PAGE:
What Do The Lables On The Meat You Are Buying Really Mean…

Introduction

Ann Wigmore taught us not to rely upon meat as our source of substance and here at Creative Health Institute we adhere to her teachings and eat only a plant based diet consisting of mainly raw living foods. Though we are living this lifestyle many of our friends still eat animals. We hope this article with information taken from the USDA,  FDA  and the Mayo Clinic will help you to better understand the labeling processes being used by the factories and farms that provide meat for your table.

If the labels on the meat you are buying affect your buying decisions then you should know that food labeled with,”free range,” “natural” and “antibiotic-free” on meat, poultry and egg packages today, do not mean what you may have thought they meant.  In some cases, terms you find on packages are regulated under federal organic rules, while others are standard regardless of organic status. Other terms aren’t regulated at all.  Take a closer look.

Antibiotic-free

Under U.S. Department of Agriculture (USDA) regulations, meat and poultry products can be labeled as “no antibiotics added” if documentation is provided showing that the animals were raised without antibiotics. Similar allowable terms according to the USDA are “no antibiotics ever,” “no added antibiotics” and “raised without the use of antibiotics.” However, the term “antibiotic-free” isn’t USDA approved.

If animals are given antibiotics to prevent or treat disease, an antibiotic-withdrawal period — usually several days — is generally required before animals can be slaughtered so that there are no antibiotic residues in meat or poultry.

Cage-free

Under U.S. Department of Agriculture (USDA) regulations, this means that laying hens live uncaged, typically within a barn, warehouse, building or other enclosed area. They must have unlimited access to food and water and the freedom to roam within the enclosed area during their egg-production cycle. Cage-free doesn’t mean the hens have access to the outdoors. Cage-free birds can engage in some natural behaviors, such as nesting and spreading their wings. However, practices such as beak cutting are allowed. Poultry raised for their meat are rarely caged.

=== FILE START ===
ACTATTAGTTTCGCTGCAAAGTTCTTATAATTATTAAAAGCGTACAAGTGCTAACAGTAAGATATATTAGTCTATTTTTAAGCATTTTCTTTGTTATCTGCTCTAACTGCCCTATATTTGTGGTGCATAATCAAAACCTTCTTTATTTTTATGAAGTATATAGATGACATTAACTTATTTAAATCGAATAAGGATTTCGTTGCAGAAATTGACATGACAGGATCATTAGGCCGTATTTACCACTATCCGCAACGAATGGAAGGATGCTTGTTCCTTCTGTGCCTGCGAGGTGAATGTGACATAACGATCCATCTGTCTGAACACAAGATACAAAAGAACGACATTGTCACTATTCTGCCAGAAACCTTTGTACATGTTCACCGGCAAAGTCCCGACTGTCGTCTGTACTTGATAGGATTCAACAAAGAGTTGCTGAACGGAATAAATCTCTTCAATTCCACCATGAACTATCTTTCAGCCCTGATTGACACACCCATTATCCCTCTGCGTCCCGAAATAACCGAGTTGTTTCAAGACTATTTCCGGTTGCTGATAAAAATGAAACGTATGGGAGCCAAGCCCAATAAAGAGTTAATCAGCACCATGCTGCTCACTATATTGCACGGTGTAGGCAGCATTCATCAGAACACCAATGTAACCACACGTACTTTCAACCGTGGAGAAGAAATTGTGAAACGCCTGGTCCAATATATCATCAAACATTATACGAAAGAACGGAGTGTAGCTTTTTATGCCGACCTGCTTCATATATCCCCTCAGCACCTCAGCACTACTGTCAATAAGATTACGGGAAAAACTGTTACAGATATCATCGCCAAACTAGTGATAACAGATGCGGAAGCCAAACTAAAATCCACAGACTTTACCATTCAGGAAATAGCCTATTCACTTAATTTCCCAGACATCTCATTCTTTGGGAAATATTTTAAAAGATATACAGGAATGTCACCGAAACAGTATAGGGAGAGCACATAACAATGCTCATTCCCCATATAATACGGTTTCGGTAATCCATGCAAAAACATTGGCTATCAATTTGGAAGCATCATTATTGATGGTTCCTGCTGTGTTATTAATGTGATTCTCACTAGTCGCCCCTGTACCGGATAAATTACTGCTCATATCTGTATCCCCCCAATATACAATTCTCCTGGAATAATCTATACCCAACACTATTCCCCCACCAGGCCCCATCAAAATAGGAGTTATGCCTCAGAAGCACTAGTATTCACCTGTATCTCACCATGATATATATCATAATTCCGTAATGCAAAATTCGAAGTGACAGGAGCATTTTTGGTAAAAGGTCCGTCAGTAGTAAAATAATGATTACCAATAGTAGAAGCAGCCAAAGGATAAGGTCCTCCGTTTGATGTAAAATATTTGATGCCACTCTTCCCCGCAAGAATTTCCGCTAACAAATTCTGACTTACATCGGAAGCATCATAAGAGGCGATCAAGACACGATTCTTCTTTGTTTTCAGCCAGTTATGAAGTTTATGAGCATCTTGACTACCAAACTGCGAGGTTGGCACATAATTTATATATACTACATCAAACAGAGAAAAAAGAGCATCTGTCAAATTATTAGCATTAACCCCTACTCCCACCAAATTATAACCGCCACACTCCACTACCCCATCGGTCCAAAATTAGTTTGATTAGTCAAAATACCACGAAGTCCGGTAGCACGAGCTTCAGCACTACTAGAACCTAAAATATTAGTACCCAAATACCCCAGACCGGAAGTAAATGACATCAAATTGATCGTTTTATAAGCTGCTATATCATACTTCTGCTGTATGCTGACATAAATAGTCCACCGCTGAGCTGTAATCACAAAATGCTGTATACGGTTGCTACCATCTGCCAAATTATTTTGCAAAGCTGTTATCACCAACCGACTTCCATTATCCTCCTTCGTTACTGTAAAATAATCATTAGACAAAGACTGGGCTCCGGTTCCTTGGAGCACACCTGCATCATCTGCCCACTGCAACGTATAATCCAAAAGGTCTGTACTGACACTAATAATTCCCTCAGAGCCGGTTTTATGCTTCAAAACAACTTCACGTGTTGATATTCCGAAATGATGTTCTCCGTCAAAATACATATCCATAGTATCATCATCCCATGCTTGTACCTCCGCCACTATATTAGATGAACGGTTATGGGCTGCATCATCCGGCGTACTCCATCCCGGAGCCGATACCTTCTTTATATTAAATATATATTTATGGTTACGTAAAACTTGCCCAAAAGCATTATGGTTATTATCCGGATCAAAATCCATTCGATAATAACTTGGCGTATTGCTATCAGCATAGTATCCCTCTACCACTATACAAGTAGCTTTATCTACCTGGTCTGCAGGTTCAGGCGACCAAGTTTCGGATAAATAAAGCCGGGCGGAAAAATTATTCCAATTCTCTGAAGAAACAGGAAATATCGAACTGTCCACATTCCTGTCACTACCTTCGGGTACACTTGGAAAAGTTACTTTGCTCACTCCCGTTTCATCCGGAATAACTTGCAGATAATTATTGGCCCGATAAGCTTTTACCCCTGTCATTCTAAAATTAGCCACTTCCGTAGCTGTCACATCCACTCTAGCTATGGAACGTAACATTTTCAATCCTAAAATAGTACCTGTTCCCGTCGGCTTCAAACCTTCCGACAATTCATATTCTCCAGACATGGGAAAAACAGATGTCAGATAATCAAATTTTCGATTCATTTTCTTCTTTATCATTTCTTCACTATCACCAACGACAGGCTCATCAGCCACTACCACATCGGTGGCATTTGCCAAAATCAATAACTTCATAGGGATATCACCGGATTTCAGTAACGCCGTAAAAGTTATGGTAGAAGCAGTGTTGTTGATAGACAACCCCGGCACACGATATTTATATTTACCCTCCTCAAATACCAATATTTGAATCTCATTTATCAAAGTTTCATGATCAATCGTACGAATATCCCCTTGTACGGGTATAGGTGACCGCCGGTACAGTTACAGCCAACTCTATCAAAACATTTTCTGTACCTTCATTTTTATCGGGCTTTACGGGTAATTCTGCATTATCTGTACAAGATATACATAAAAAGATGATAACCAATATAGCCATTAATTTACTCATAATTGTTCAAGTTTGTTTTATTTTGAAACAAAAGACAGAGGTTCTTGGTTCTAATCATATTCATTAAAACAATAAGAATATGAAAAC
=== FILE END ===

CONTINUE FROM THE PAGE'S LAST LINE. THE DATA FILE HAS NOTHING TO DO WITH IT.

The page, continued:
Certified humane

This is a voluntary certification and labeling program administered by Humane Farm Animal Care to ensure humane treatment of farm animals from birth through slaughter. This term is not regulated by the U.S. Department of Agriculture (USDA). Certified producers must meet species standards for such things as space, shelter, handling, fresh water, and a diet free of added hormones and antibiotics. Cages, crates and tie stalls are prohibited. Animals must be able to engage in natural behaviors. For instance, chickens must be able to spread their wings and dust bathe, while pigs must have space to move around and root. Other organizations also offer certification and labeling programs.

Chemical-free

Under U.S. Department of Agriculture (USDA) regulations, this term isn’t allowed on meat or poultry labels, so if you see it, be cautious about its meaning. Similarly federal regulations don’t allow the terms “residue-free,” “residue tested,” “naturally raised,” “naturally grown” or “drug-free.”

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